Can Repub­li­cans com­pro­mise with each other to pass ACA re­peal bill?

Modern Healthcare - - NEWS - By Har­ris Meyer

It’s make-or-break time for Repub­li­can ef­forts to re­peal and re­place the Af­ford­able Care Act. And right now it’s look­ing more like break.

Con­gres­sional GOP lead­ers are scram­bling to come up with a com­pro­mise be­tween con­ser­va­tives who want to scale back pre­mium sub­si­dies and Med­i­caid cov­er­age in the al­ready-lean Amer­i­can Health Care Act, and more mod­er­ate mem­bers and gover­nors who want to see more gen­er­ous ben­e­fits.

The bill is up for a House floor vote Thurs­day. But the Se­nate is un­likely to pass the bill in its cur­rent form. Repub­li­cans in both cham­bers are threat­en­ing to vote no if their de­mands aren’t met, and they can af­ford few if any de­fec­tions since no Democrats are ex­pected to sup­port it.

Con­gres­sional GOP lead­ers had hoped to pass their bill by early April, be­fore mem­bers head back to their dis­tricts for the Easter re­cess. But that now looks highly un­likely. So they may face an­other round of tense en­coun­ters with con­stituents up­set about the prospect of los­ing their ACA cov­er­age. The wild card is Pres­i­dent Don­ald Trump, who has so far sent mixed sig­nals. Last week, he touted the bill, say­ing Amer­i­cans should be able “to pur­chase . . . plans they want, not the plans forced on them by our gov­ern­ment.”

But he also ac­knowl­edged on Fox News last week that his work­ing-class sup­port­ers would do less well un­der the bill.

A GOP lob­by­ist said House lead­ers know the cur­rent bill is “dead as a door­nail” in the Se­nate be­cause con­ser­va­tives likely aren’t will­ing to com­pro­mise with Se­nate mod­er­ates.

GOP anx­i­eties spiked fol­low­ing last week’s re­lease of a Con­gres­sional Bud­get Of­fice re­port pro­ject­ing the AHCA would lead to 24 mil­lion more unin­sured Amer­i­cans by 2026, with a dis­pro­por­tion­ately neg­a­tive im­pact on low­er­in­come and older peo­ple. The bill would drive up in­di­vid­ual-mar­ket pre­mi­ums by an es­ti­mated 15% to 20% in 2018 and 2019, though rates would drop in later years.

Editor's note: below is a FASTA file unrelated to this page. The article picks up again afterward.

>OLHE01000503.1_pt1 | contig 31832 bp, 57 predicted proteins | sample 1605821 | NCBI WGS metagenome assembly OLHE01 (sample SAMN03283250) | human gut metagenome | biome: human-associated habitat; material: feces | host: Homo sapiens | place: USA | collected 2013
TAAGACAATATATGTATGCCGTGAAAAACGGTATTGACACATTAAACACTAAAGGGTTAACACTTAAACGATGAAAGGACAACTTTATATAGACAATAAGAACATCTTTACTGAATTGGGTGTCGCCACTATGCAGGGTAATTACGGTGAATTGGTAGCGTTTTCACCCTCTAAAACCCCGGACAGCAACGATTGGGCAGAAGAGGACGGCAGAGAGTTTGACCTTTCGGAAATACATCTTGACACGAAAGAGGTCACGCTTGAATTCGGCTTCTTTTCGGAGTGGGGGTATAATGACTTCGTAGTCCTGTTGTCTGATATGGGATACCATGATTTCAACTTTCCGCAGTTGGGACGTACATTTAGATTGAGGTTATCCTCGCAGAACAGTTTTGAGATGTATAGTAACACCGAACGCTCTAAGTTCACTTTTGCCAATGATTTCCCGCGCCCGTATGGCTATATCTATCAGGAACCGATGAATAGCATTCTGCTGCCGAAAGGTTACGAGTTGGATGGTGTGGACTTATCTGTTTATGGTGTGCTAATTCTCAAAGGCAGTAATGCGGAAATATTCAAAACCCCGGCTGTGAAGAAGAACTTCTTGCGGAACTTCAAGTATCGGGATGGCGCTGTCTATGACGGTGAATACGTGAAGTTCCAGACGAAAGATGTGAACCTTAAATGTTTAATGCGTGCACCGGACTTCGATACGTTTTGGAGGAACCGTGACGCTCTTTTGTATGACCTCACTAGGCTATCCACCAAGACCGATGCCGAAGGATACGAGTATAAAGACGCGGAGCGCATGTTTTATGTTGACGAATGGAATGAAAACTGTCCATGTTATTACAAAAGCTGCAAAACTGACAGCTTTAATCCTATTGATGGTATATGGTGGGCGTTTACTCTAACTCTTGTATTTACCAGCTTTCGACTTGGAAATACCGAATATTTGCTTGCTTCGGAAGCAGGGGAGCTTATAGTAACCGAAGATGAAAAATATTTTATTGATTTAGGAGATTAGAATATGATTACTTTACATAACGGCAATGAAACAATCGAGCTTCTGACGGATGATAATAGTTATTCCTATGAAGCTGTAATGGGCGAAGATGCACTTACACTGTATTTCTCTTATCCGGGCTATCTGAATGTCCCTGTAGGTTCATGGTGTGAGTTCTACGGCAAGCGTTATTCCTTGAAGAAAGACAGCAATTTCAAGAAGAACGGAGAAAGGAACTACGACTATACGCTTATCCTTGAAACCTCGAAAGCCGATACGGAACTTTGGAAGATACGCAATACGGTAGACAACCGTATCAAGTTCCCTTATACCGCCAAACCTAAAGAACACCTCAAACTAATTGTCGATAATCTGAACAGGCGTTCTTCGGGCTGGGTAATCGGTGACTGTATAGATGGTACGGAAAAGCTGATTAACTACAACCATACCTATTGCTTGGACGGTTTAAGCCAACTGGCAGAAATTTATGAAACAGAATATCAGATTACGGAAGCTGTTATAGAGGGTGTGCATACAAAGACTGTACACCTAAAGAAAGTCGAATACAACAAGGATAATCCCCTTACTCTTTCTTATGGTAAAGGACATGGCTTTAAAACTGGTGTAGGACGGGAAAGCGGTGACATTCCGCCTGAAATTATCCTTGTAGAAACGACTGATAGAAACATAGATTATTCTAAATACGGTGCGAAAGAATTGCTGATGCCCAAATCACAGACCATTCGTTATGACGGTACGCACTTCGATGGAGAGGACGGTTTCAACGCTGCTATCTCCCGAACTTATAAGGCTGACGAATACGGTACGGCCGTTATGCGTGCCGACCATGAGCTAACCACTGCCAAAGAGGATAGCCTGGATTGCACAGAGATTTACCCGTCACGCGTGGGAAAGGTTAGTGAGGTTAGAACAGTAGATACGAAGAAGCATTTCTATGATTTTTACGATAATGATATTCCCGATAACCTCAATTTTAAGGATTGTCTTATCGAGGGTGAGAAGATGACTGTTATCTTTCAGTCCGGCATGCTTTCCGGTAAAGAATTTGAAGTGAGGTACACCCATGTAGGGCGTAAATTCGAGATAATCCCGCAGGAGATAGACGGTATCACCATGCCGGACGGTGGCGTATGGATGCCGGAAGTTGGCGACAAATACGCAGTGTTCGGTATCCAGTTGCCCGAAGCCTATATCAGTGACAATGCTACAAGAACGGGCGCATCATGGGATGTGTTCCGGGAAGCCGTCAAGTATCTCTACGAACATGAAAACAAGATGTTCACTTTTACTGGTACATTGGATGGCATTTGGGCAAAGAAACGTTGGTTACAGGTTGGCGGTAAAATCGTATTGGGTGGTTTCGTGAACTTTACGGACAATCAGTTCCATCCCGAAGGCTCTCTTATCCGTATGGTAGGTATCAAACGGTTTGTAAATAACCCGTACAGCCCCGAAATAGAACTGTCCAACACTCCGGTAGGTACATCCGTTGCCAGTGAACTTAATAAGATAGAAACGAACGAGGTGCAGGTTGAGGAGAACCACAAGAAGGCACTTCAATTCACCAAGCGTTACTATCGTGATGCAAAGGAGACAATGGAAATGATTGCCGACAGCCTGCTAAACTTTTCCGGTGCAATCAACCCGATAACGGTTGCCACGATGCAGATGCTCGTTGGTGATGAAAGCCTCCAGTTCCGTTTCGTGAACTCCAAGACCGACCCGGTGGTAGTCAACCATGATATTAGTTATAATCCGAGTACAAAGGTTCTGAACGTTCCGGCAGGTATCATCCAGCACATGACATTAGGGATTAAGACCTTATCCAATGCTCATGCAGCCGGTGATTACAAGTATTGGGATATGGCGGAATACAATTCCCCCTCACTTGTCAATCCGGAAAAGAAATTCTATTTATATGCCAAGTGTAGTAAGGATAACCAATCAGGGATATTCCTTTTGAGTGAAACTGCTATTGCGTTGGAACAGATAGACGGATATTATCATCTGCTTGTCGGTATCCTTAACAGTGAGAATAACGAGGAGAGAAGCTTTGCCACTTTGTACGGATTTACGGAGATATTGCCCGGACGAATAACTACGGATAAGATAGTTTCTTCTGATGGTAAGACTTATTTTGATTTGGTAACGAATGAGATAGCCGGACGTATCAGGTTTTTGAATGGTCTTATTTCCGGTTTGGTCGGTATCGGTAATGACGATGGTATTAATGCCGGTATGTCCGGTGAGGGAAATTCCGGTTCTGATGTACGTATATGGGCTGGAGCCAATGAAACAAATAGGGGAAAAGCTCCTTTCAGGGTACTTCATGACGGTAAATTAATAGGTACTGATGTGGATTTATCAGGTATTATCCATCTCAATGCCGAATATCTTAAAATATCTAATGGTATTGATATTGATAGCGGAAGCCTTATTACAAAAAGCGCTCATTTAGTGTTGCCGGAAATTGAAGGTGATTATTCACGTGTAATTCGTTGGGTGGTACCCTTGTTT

On the other hand, it would cut the fed­eral deficit by $337 bil­lion over 10 years, largely through slash­ing Med­i­caid spend­ing by $880 bil­lion, or 25%, and shrink­ing the num­ber of ben­e­fi­cia­ries cov­ered. The bill nar­rowly passed the House Bud­get Com­mit­tee last week, with three con­ser­va­tive Repub­li­cans vot­ing against it. The House Rules Com­mit­tee vote could add amend­ments that win over con­ser­va­tives. Those could in­clude al­low­ing faster re­peal of ex­tra fed­eral pay­ments to states for ex­pand­ing Med­i­caid; giv­ing states Med­i­caid block grants; and im­pos­ing work re­quire­ments on ben­e­fi­cia­ries.

But a group of Se­nate Repub­li­cans told the White House last week they wanted the bill changed to boost pre­mium tax cred­its for poorer, older Amer­i­cans, who would face huge out-of-pocket cost in­creases un­der the cur­rent leg­is­la­tion. They want the tax cred­its to be based on in­come and ge­o­graphic lo­ca­tion as well as age, since pre­mi­ums of­ten are higher in ru­ral ar­eas.

Mean­while, GOP sen­a­tors and gover­nors are press­ing for re­mov­ing or chang­ing the bill’s phase­out of fund­ing for the ACA’s Med­i­caid ex­pan­sion to low-in­come adults. They also seek re­vi­sions in the bill’s caps on to­tal Med­i­caid pay­ments to the states, which the CBO said could lead to cuts in eligibility, cov­ered ser­vices and provider pay­ment rates. And they seek more flex­i­bil­ity in how they run their Med­i­caid pro­grams. The hospi­tal in­dus­try is lob­by­ing hard against the GOP’s capped Med­i­caid fund­ing model.

Changes in the tax credit and Med­i­caid pro­vi­sions could sharply boost the bill’s price tag, re­duc­ing or eras­ing its promised deficit re­duc­tion and en­dan­ger­ing its abil­ity to meet the Se­nate’s strict bud­get rec­on­cil­i­a­tion rules. De­spite the GOP tra­vails, con­ser­va­tive ob­servers ex­pect Repub­li­cans to get their health­care bill over the fin­ish line.

“Repub­li­cans have been run­ning for seven years on re­peal­ing and re­plac­ing the ACA,” said Tom Barker, a part­ner at Fo­ley Hoag who led GOP pres­i­den­tial can­di­date Mitt Rom­ney’s health­care tran­si­tion team. “This is their only chance. Will they just give up that op­por­tu­nity? At the end of the day, I don’t think they will.”


Sen. Mitch McCon­nell briefs re­porters last week on the GOP agenda.

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